We are delighted to report that Hubbards Hills was selected on March 24 2010 as a Local Wildlife Site as part of the Lincolnshire Biodiversity Partnership programme.
Local wildlife sites are wildlife-rich areas that have been identified and selected for their nature conservation value. These sites are amongst the best places for wildlife in the county and represent the local character and distinctiveness of Lincolnshire. The Hills are already listed on the Local Authority Local Plan as a Site of Nature Conservation Importance.
The Lincolnshire Biodiversity Partnership identified Hubbards Hills as “a woodland habitat with parkland, bracken and running water.” Additional features are listed as veteran and pollarded trees, planted specimen trees, standing and fallen dead wood, abundant nectar sources, structural diversity, bare ground, rock outcrops and steep slopes.
The site was visited on July 18 2008 and the recorder Alex Prendergast listed the following that he found:
“This site occupies a section of the River Lud valley. The valley floor of this site is used as parkland and receives too much human pressure to be of significant value to wildlife. Although some interesting species are presented they are probably planted. These include guelder rose (Viburnum Opulus), Wayfaring tree (Viburnum Lantana), Dogwood (Cornus Sanguinea) and Spindle (Euonymus Europeaeus).
“Various other ornamental species are planted such as spotted laurel (Aucuba Japonica), Turkey Oak (Quercus Cerris), Weeping willow (Salix x Sepulcralis) and Wilson’s honeysuckle (Lonicera Nitida). There is also a small area of Beech (Fagus Sylvatica) woodland with Sycamore (Acer Pseudoplatanus) and little ground flora. An area of young beech plantation in the south of teh site also supports little ground flora.
“The steep eastern slopes support a good chalk woodland flora, excellent in places. Most of the area is dominated by Beech woodland with occasional pendunculate Oak (Quercus Robur), white Poplar (Populus Alba), Yew (Taxus Baccata), Common Lime (Tilis x Europaea) Wych Elm (Ulmus Glabra), Field Maple (Acer Campestre) and Hornbeam (Carpinus Betulus).
“An area in the centre of the eastern slope is dominated by small-leaved Lime (Tilia Cordata), which would represent a significant population of this species if it were natural, but these trees have probably been planted given their uniform age and co-occurrence wit the exotic silver lime (Tilia Tomentosa), Hazel (Corylus Avellana), Hawthorn (Crataegus Monogyna) and hybrid Hawthorn (Crataegus x media) are occasional in the shrub layer. A single, apparently wild, Whitebeam species (Sorbus cf Rupicola) was recorded growing out of the chalk on the steep slope above the road on the north of the site.
“The ground flora is sparse over much of the eastern slope but gets better towards the north of the site, where it includes lords-and-ladies (Arum Maculatum), false Brome (Brachypodum sylvaticum), harebell (Campanula Rotundifolia)m, Wood Sedge (Carex Sylvatica), Enchanter’s Fern (Dryopteris Filix-mas), Dog Mercury (Mercurialis Perennis), Soft Shield Fern (Polystichum Setiferum), Sanicle (Sanicula Europaea) and Dog Violet (Vioa Riviniana).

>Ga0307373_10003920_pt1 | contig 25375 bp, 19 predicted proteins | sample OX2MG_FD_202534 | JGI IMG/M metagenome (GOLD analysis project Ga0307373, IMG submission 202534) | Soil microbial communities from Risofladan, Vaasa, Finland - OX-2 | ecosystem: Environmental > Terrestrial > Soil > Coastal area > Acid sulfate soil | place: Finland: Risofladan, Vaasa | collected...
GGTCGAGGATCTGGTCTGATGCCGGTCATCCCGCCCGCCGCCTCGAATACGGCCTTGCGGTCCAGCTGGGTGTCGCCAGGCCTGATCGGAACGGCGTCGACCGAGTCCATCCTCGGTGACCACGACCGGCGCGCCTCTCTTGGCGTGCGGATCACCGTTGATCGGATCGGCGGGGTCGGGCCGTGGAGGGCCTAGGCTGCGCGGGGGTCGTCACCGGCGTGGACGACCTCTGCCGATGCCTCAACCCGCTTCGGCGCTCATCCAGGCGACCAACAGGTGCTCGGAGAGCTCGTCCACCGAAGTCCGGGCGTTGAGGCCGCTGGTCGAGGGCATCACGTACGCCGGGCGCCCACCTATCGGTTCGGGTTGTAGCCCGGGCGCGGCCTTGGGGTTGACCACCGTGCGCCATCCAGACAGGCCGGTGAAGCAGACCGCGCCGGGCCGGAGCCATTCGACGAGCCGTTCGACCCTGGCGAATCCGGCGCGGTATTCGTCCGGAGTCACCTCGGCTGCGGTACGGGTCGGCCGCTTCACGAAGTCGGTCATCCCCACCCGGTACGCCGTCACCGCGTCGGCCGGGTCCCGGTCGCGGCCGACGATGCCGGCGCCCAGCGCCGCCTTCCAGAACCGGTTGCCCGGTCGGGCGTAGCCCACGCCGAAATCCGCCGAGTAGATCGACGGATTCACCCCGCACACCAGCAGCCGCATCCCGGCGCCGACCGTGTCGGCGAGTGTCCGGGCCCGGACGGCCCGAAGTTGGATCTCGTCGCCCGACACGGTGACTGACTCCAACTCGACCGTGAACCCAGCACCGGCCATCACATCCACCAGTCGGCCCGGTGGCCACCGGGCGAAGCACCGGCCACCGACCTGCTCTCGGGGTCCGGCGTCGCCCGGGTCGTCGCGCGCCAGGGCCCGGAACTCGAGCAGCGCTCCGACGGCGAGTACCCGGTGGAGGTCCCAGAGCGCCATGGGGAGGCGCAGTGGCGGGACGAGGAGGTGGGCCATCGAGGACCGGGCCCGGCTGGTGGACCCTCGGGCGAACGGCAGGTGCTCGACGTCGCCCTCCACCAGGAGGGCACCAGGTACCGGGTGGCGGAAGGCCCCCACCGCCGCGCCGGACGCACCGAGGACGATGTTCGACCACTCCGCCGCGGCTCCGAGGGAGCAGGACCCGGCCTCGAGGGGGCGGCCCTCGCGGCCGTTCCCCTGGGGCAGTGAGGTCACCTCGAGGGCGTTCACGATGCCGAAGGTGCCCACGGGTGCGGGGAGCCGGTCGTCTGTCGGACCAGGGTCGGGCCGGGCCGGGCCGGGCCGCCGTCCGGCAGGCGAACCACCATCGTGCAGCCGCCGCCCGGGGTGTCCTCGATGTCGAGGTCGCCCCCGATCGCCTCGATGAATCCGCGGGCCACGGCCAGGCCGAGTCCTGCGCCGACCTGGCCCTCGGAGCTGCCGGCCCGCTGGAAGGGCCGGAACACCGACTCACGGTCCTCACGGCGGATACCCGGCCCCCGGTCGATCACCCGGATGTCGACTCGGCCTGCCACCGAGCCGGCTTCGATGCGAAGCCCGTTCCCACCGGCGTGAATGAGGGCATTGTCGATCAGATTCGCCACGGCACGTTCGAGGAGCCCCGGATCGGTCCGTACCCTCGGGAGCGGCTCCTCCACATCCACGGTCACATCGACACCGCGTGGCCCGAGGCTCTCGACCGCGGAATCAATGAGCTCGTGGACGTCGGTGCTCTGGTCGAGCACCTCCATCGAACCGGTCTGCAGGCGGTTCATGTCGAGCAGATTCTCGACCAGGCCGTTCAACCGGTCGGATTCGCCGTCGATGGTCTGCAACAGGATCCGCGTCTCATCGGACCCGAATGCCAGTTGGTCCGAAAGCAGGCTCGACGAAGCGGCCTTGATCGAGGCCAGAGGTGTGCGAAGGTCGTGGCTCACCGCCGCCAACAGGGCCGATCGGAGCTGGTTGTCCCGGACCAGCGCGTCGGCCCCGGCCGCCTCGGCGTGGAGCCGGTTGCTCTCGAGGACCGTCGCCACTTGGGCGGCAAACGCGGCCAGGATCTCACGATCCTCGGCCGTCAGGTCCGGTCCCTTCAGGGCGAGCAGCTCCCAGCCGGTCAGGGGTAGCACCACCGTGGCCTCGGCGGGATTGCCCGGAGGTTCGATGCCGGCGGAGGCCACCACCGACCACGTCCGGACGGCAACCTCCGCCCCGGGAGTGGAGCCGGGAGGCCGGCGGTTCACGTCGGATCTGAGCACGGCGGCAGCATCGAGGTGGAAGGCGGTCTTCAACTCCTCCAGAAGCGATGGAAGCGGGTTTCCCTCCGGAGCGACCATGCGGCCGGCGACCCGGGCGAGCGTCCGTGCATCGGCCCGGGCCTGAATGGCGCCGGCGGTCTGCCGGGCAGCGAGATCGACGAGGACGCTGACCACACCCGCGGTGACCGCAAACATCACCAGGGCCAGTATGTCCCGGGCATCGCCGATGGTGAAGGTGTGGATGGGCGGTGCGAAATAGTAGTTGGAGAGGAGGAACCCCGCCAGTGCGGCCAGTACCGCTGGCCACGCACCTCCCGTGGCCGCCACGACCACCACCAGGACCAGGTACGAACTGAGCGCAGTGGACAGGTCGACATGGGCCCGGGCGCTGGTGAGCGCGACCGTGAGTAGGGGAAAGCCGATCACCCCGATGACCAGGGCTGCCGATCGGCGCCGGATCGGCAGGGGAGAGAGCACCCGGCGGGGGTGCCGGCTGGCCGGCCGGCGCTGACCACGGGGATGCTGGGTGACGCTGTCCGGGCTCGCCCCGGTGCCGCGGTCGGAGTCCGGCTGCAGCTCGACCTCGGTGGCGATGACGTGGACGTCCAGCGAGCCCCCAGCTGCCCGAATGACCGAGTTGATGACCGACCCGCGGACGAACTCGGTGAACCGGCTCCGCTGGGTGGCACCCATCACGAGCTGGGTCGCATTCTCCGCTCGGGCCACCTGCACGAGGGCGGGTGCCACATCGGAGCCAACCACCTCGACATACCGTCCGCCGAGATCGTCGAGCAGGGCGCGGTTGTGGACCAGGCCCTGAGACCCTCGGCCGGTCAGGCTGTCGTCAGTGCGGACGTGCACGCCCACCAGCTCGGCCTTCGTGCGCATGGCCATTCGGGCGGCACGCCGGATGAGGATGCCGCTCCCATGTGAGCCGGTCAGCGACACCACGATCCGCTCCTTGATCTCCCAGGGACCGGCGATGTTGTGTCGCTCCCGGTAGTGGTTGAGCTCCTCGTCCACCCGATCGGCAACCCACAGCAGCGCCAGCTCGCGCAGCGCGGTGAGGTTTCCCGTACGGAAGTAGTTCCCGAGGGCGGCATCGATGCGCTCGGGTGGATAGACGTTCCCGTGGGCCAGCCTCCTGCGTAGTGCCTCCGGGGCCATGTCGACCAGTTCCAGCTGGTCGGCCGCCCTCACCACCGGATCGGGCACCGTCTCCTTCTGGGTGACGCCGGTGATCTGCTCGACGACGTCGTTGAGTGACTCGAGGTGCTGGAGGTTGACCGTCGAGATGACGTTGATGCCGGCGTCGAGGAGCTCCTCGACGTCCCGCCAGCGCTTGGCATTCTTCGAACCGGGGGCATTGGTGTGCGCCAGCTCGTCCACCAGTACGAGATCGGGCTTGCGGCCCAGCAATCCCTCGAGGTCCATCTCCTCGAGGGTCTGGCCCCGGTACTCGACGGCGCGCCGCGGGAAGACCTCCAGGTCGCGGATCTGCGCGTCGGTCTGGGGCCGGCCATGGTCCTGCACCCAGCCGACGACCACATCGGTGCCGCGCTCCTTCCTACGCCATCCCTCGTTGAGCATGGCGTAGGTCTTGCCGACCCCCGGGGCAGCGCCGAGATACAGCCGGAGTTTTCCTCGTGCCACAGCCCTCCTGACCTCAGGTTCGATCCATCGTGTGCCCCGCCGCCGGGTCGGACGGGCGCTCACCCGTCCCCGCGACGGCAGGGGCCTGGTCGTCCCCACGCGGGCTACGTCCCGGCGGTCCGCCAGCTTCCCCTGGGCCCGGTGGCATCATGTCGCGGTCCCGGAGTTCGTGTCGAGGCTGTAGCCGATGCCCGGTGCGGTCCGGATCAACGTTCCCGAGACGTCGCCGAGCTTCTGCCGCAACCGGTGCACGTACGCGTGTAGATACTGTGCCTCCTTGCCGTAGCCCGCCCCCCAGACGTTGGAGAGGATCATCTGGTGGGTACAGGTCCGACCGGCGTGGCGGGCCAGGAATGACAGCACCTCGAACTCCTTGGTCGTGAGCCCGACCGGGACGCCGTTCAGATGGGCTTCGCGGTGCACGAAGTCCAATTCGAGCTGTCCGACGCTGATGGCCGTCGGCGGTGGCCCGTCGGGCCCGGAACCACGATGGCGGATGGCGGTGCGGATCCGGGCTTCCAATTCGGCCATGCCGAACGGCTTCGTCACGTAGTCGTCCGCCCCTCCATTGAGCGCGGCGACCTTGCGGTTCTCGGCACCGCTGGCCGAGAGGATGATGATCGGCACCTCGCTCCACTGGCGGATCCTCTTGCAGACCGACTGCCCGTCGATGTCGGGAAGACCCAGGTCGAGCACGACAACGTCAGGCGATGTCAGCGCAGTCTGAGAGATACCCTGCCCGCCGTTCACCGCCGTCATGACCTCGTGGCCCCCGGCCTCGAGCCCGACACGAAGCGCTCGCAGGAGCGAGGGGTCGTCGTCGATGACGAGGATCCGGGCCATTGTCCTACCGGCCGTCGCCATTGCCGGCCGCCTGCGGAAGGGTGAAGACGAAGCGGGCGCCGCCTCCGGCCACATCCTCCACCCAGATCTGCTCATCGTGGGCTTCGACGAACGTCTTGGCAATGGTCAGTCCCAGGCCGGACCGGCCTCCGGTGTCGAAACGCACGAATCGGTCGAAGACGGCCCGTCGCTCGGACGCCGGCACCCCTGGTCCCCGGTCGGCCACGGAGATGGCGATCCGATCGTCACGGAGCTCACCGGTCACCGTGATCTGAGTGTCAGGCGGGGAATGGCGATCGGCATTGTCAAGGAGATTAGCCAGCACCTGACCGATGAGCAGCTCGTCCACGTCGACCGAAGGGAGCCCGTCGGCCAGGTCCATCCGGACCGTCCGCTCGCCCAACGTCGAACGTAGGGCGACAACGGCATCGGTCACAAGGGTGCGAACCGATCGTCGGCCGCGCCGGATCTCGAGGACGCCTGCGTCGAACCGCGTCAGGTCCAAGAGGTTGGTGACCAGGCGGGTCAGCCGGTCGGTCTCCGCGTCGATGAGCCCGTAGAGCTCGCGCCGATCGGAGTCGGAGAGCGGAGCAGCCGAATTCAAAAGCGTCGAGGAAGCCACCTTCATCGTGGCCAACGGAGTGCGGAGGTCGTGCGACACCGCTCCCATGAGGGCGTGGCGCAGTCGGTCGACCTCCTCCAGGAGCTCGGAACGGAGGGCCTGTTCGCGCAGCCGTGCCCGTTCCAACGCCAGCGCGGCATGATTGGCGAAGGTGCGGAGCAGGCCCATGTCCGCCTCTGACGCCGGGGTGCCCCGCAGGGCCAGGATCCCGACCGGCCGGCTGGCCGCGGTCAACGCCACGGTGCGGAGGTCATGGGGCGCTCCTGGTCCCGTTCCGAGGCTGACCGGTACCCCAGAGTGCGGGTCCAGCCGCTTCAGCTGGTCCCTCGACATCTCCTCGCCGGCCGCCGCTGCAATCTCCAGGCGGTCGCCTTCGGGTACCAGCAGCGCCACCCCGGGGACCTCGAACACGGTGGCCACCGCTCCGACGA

“The western slopes are dominated by Beech with much bramble (Rubus Fruticosus) at the base. This area was too steep and inaccessible to survey thoroughly.
“The stream supports no observable flora however small indetermined fish were recorded.
“Other animals recorded on the site include carrion crow (Corvus Corone), Chaffinch (Fringilla Coelebs), Wood Pigeon (Columba Palumbus) and Blackbird (Turdus Merula).
The Lincolnshire Biodiversity Programme’s categories explained.
Criteria WD1 recognises Hubbards Hills as “all semi-natural ancient woodland listed in Nature England’s Ancient Woodland Inventory” Interestingly only 0.8 per cent of Lincolnshire supports ancient, semi-natural woodland, which is approximately half the national average. Not only is this a scarce and declining habitat, but it is impossible to recreate once lost. It is crucial to the biological diversity of Lincolnshire that remaining areas of ancient semi-natural woodland are conserved.
Criteria WD5 recognises Parkland or wood pasture at least 1ha in extent that supports at least one veteran tree. This is explained: “The primary importance of both parkland and wood pasture is the potential for supporting veteran trees. These trees can provide suitable habitat for distinctive and important assemblages of fungi, epiphytic ferns, bryophytes and lichens, invertebrates associated with deadwood, bats and birds. Further features of value are younger trees for potential long term habitat continuity, as well as shrubs and other plants providing nectar sources from spring to autumn for deadwood invertebrates.
Criteria Mos4 recognises Areas of at least 1.0ha that support at least one individual habitat with an index score below the qualifying threshold, with a suite of additional features. This is explained: “Sites that fall below the qualifying threshold on botanical characteristics may have additional positive features that are of nature conservation interest or support significant populations of rare or protected species.”
*This new designation, which passes criteria WD1, WD5 and Mos4, encourages owners and managers of Local Wildlife Sites to consider wildlife when making their management decisions. The Hubbards Hills Trust is delighted to work with the Partnership to safeguard the important site for future generations.Back To News
Help us today!
Contributing is easy and makes a real difference to the park.Make a donation